Simply getting back into the points is not going to be enough for Perez after he failed to score in Monaco last weekend, leaving him 39 points behind Verstappen and just 12 ahead of Alonso in the drivers’ championship, so he will be aiming to get a spot on the podium at the very least despite his starting position.

    2023 Spanish GP Qualifying: Perez drops out in Q2 after trip across the gravel on flying lap
    2023 Spanish GP Qualifying: Perez drops out in Q2 after trip across the gravel on flying lap

    4. Leclerc from the back

    In contrast to Perez, Charles Leclerc probably would sign up for a points return at this point, after a perplexing qualifying session saw him eliminated as the second slowest car overall.

    Leclerc was clearly struggling from early in Q1 and told his team via radio that he felt there was a problem with the car, but it wasn’t something that could be identified in the limited time available and he had to try and rescue his session with a final attempt on new tyres, but could not progress.

    READ MORE: Leclerc left searching for answers after ‘very, very weird’ feeling leads to shock Q1 exit in Spain

    After admitting he wasn’t even surprised that he was knocked out so early given the feeling inside the car, Leclerc is hopeful Ferrari will find something specific that was wrong and be able to fix it in time for the race. If they can, then his Friday running was a reason for optimism, with tyre degradation levels and consistency better than Ferrari has been able to enjoy at most venues so far this season.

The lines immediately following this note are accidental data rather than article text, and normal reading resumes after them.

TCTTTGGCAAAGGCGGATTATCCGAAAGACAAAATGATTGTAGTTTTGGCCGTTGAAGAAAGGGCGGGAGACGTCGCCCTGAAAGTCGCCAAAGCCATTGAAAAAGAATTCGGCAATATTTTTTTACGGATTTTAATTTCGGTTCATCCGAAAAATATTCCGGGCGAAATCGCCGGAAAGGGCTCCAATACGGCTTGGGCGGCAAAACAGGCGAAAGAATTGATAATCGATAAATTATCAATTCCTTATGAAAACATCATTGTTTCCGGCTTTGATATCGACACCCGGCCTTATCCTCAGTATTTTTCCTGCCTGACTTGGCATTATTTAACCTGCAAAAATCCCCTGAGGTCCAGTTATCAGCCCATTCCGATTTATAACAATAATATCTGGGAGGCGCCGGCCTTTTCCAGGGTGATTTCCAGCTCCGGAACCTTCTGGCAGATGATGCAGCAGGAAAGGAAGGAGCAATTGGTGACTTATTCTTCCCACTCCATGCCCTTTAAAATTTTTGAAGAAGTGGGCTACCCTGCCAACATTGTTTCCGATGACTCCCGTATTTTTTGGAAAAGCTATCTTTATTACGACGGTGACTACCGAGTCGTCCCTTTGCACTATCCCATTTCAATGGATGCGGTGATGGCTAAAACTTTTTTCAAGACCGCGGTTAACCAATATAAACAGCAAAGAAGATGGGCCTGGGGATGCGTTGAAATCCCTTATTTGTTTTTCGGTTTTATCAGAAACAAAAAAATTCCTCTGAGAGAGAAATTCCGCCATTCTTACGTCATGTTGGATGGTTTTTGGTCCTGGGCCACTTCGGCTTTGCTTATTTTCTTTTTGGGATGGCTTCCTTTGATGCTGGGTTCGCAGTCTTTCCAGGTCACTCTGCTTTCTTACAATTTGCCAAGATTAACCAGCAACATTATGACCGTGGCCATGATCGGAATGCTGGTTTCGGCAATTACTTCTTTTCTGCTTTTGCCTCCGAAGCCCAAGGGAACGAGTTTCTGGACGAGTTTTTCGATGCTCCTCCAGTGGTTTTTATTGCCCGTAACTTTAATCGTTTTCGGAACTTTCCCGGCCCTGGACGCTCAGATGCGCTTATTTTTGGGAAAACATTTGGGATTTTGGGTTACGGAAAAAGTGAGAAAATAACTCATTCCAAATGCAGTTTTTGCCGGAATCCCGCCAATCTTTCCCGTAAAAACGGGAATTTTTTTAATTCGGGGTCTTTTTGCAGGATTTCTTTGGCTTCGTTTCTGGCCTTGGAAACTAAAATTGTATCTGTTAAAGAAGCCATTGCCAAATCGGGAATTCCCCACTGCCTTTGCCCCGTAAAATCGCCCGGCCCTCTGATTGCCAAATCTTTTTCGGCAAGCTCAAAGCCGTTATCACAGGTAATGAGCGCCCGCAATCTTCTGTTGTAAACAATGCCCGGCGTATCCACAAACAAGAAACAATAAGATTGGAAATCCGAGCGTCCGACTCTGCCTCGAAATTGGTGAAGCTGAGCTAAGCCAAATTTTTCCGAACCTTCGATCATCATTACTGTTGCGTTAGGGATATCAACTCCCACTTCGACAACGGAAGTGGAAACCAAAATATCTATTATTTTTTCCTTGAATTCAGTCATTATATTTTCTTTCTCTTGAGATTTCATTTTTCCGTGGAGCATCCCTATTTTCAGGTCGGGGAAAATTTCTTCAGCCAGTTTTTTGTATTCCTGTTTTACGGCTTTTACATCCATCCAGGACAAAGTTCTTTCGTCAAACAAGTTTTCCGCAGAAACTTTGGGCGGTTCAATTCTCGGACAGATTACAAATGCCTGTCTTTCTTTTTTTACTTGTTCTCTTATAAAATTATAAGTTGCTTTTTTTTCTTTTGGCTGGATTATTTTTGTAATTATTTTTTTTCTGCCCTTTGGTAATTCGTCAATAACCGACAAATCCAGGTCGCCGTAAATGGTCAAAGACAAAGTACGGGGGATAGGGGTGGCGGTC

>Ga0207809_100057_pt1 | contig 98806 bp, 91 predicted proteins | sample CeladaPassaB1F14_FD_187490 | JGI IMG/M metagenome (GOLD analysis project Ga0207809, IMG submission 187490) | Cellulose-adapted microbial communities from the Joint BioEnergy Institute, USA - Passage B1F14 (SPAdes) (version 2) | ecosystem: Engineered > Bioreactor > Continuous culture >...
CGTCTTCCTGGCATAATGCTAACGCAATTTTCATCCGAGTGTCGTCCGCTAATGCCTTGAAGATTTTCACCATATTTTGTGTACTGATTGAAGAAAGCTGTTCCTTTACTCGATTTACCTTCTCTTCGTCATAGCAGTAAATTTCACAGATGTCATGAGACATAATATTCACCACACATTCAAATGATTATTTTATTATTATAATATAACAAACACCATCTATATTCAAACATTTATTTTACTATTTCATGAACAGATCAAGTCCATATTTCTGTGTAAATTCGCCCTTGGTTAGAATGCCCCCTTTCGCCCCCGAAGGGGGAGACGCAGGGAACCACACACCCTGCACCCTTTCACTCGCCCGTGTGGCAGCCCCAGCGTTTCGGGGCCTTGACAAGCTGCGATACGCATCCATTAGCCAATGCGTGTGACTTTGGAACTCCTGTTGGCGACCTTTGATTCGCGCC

Add in the fact that it’s like to be a race featuring a number of pit stops – providing strategic options to make progress as well as the racing on track – and Leclerc could be one of the most exciting drivers to watch as he attempts to fight his way through the field on Sunday.

    2023 Spanish GP Qualifying: Huge shock in Barcelona as Leclerc is knocked out in Q1
    2023 Spanish GP Qualifying: Huge shock in Barcelona as Leclerc is knocked out in Q1

    5. Overtaking opportunities

    The biggest difference compared to last year’s visit to the Circuit de Barcelona-Catalunya is the track layout, with the removal of the chicane in the final sector. Now, the penultimate corner is a fast, sweeping right-hander and the final corner is similarly quick onto the pit straight.

    The changes will have an impact in a number of ways, including on tyre life with the stress put through the front left throughout the end of the lap. But the main reason for the return to what was a layout used until 2006 is to try and encourage more overtaking.

    HIGHLIGHTS: Relive a dramatic qualifying as Verstappen takes Spanish GP pole ahead of Sainz

    Previously, the chicane would lead to an accordion effect, where the lead car is able to start accelerating from a low speed earlier than the car behind, and it’s not until they both near top speed that the DRS and slipstream really has an impact. But as drivers can follow closely thought the previous two corners, now the high-speed final two should mean top speed is approached earlier and the car behind can attack.

    If overtaking proves much easier than in the past, then that could also have a knock-on impact on strategy, with teams more likely to make an extra pit stop if they know they can recover through traffic.